Now, Attorney General Lisa Madigan warns businesses of more breaches in security including 1,000 across the country from the last homeland security report.
Madigan said, ““Unfortunately, it is not a matter of if but when you will become a victim of some sort of cyber crime.”
While businesses are working to build better firewalls against these threats, there are ways people can protect themselves. The problem? Few do.
UIS senior Jing Chen is one of millions of people using the web to shop and bank, but leaves security holes a hacker can exploit.
“I usually use the same password in case I forget,” Chen said.
Chen rarely changes his passwords either. It's something security experts recommend people do every few months.
Matthew Gaskins said he keeps an eye on his accounts, but he’s not overly worried about a security breach.
“I will rotate them occasionally and certainly will keep close track of what major threats there are that go around,” Gaskins said. “So if there’s something major going around, I will change them.”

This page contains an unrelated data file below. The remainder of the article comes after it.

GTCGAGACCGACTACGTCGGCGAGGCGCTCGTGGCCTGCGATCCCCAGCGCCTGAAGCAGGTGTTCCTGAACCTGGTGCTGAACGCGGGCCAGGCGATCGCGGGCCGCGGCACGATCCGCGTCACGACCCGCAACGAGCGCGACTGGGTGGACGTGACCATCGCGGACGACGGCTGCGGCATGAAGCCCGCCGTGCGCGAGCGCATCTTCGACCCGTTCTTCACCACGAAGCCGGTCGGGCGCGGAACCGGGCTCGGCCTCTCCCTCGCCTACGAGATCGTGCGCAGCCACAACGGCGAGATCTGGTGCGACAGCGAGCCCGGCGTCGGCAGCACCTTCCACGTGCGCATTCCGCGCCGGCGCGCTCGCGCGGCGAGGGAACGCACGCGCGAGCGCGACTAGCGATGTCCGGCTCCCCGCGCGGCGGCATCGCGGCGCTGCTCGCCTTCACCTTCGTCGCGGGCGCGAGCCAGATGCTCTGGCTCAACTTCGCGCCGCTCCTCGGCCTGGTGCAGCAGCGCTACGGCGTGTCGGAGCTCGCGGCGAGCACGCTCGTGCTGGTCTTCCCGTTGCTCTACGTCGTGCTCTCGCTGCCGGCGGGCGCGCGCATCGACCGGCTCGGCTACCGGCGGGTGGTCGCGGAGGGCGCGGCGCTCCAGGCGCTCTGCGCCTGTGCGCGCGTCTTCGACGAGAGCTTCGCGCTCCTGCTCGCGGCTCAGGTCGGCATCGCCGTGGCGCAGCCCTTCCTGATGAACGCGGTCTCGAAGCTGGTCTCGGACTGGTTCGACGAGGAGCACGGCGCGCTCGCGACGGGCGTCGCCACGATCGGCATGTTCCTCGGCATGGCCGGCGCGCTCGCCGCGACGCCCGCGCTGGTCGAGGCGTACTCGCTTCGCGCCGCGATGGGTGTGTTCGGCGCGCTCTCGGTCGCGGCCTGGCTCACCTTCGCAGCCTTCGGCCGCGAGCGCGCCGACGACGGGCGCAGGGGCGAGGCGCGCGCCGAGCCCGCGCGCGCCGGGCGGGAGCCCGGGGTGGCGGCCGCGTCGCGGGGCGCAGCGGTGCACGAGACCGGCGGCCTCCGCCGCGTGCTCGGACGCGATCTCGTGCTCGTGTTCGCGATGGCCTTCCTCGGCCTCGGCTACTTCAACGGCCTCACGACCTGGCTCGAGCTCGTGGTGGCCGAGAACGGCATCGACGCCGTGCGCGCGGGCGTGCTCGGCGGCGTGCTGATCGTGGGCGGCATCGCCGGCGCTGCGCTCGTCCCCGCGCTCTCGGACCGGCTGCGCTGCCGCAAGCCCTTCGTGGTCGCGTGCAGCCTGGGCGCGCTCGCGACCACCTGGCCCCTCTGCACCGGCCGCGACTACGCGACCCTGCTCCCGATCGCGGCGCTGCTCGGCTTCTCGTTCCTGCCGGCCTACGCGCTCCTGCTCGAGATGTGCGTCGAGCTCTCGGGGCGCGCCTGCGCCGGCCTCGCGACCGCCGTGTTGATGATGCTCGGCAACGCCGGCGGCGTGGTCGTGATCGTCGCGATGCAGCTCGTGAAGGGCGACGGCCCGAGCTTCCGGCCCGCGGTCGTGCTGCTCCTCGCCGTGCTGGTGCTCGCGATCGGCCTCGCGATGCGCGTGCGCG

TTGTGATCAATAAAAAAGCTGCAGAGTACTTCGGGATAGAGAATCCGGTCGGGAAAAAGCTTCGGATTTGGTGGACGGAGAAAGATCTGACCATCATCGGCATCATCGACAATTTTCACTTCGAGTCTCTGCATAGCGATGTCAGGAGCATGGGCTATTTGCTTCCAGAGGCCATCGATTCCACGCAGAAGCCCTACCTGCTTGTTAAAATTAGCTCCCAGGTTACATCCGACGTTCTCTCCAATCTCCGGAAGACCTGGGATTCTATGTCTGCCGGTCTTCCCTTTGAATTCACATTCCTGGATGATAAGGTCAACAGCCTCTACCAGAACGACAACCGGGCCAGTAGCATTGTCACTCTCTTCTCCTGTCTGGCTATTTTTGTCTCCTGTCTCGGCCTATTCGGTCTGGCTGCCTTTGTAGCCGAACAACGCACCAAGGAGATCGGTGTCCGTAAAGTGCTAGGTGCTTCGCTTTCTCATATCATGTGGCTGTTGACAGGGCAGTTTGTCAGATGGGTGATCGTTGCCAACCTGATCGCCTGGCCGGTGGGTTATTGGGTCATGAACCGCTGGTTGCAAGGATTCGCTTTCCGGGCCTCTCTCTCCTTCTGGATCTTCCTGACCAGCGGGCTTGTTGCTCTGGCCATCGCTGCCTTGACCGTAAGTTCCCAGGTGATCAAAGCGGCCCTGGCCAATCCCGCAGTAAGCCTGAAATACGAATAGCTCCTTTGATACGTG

UIS computer science professor Lucas Vespa said cyber crime is becoming more common and more daring.
“Online providers are facing unprecedented levels of attack,” Vespa said.
Banks and other e-commerce sites, like Amazon, are only now catching up to the threat because Vespa said there wasn’t any profit in stronger online security.
Vespa recommends long passwords made up of different characters including letters, numbers and symbols. He said using common passwords for convenience is the worst.
“Absolutely, you have to use a different password for every single service you use,” Vespa said.
Still, many like Chen put security aside believing they aren't worth the time.
“They will not steal our information because we’re students,” Chen said. “We’re not very rich.”
Other security tips include keeping your anti-virus software up-to-date and don’t let web browsers remember your password if you can’t add a master password.
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